Our previous posts this week have been mostly pragmatic–helping you put the finishing touches on your syllabi, your Canvas page, and your new teaching wardrobe. Today’s post will be a bit longer, reflecting on a particularly thorny pedagogical challenge that may exist regardless of whether public health conditions get dramatically better or worse this year.
In particular, I want to address a concern I’ve heard from many of you related to our students’ potential “learning loss” after multiple semesters of pandemic learning. What should we expect in terms of their preparation for the coming semester and, more importantly, how might we adjust our teaching to account for what these students may need?
Are We Asking The Right Question?
A lot has been written about learning loss in education over the last few months. In fact, so much has been written that some are beginning to wonder whether the concern is doing more harm than good. These educators and activists raise legitimate concerns about using deficit language to frame our students’ challenges. They also worry that surfacing these deficits might stigmatize those who have fallen behind through no fault of their own.
I tend to agree that the degree of moral panic we are witnessing, particularly concerning K-12 learning loss, is unwarranted. As many have rightly pointed out, we are in the midst of a global pandemic. Students are only “behind” if we decide to hold them to the same standards as those who have not experienced such disruption. But why must we do so? If we’re putting an asterisk next to 2020 and 2021 in most data sets, why not accept caveats for student learning in this period, as well?
Despite this recognition, there are good reasons some of us should be concerned about what our students have and have not learned over the last 16 months. Those of us walking into classrooms on Monday have made certain assumptions about what our students know. If the students who walk into our classrooms are different from the students we expect, our carefully designed courses may fall flat. If we want to create meaningful learning experiences for our students, we must understand how the pandemic has changed our students and in what ways.
What Does The Evidence Suggest?
While some have simply assumed our students will be behind, it’s worth asking whether there is any evidence to support this conclusion. Perhaps, as with many moral panics, this is much ado about nothing, and the kids are actually alright. So what do we actually know?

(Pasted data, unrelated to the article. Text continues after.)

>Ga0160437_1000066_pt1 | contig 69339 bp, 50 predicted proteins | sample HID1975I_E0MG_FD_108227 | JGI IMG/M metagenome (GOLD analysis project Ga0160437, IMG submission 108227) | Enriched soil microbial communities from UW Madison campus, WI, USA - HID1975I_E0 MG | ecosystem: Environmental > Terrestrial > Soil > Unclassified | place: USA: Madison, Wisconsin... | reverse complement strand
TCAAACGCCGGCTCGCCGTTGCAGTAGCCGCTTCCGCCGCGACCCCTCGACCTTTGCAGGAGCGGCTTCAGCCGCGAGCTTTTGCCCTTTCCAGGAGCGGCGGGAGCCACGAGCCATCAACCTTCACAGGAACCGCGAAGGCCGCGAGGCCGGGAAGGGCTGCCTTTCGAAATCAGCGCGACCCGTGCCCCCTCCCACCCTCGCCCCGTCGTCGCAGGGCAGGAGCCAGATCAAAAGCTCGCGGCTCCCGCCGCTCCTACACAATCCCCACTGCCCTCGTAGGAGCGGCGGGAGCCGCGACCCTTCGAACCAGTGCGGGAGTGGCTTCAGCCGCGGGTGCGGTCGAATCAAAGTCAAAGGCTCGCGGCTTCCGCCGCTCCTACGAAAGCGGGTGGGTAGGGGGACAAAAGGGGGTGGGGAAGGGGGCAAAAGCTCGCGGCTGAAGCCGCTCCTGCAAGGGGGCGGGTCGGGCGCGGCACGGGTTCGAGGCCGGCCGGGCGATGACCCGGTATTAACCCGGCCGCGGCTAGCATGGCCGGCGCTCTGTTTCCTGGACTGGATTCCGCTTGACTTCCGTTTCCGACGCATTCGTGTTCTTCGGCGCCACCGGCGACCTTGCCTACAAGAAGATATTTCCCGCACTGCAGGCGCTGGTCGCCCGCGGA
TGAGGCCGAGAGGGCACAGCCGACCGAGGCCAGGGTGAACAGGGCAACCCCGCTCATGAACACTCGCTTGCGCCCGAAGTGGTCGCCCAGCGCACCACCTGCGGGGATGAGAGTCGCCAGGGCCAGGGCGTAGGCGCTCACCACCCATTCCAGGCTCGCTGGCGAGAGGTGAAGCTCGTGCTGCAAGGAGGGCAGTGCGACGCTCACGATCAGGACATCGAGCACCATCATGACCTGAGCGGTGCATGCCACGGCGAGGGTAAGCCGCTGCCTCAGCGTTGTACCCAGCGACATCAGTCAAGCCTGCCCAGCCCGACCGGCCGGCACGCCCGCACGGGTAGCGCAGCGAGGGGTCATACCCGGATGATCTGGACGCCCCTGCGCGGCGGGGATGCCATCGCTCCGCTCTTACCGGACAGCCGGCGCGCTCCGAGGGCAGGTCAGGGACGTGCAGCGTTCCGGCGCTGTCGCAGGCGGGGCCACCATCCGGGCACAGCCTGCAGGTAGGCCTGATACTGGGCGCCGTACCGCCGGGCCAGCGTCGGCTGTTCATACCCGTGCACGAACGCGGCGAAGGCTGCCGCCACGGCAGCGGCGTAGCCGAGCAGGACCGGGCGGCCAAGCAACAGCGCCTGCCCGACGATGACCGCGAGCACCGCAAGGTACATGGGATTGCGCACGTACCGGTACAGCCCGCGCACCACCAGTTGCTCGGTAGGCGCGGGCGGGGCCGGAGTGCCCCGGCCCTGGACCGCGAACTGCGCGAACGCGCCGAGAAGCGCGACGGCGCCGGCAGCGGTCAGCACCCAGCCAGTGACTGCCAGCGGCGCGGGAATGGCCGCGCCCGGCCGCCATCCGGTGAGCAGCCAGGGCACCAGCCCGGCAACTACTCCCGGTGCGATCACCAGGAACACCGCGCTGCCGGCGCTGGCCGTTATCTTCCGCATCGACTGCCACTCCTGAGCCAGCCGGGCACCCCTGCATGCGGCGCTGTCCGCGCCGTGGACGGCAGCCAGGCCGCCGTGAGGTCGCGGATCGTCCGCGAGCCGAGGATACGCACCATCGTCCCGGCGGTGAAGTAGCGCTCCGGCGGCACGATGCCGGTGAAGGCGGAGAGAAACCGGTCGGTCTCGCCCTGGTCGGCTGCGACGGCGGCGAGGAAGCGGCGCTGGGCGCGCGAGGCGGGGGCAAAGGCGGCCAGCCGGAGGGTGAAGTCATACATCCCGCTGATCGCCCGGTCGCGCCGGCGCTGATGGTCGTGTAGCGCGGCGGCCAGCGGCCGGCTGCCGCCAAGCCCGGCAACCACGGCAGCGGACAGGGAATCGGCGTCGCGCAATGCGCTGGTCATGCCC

First, we know that many students and teachers seem to believe there has been a significant degree of learning loss. In a survey of K-12 educators in February and March, 53% reported a significant loss of learning, and another 44% reported some loss of learning. Only 3% of instructors surveyed thought there was no learning loss. Likewise, in a recent survey of incoming first-year college students, almost 60% had high expectations of academic difficulty this year.
But what of Wake Forest students and faculty? Our students were more confident, but not without concern. A full 38% of undergraduate respondents were worried about being “behind in their learning (compared to peers and teachers’ expectations).” Yet, interestingly, only 12% of our faculty reported similar worries about student learning.
As I’ll note below, the mere fact that students believe they are behind can significantly affect their learning in our courses. But do we have any evidence that their perceptions are accurate? Perhaps our faculty–those closest to student learning over the last year–are on to something. Maybe our students learned far more than they realize.
Unsurprisingly, there is much more direct evidence of learning gains and losses at the K-12 level (where they regularly assess learning via standardized measures). And the news there is not good. The most commonly cited data is from a McKinsey report that draws on assessment data from 1.6 million elementary students across 40 states. Here we learn that, compared to students at the same grade level in previous years, today’s elementary students are 5 months behind in math and 4 months behind in reading.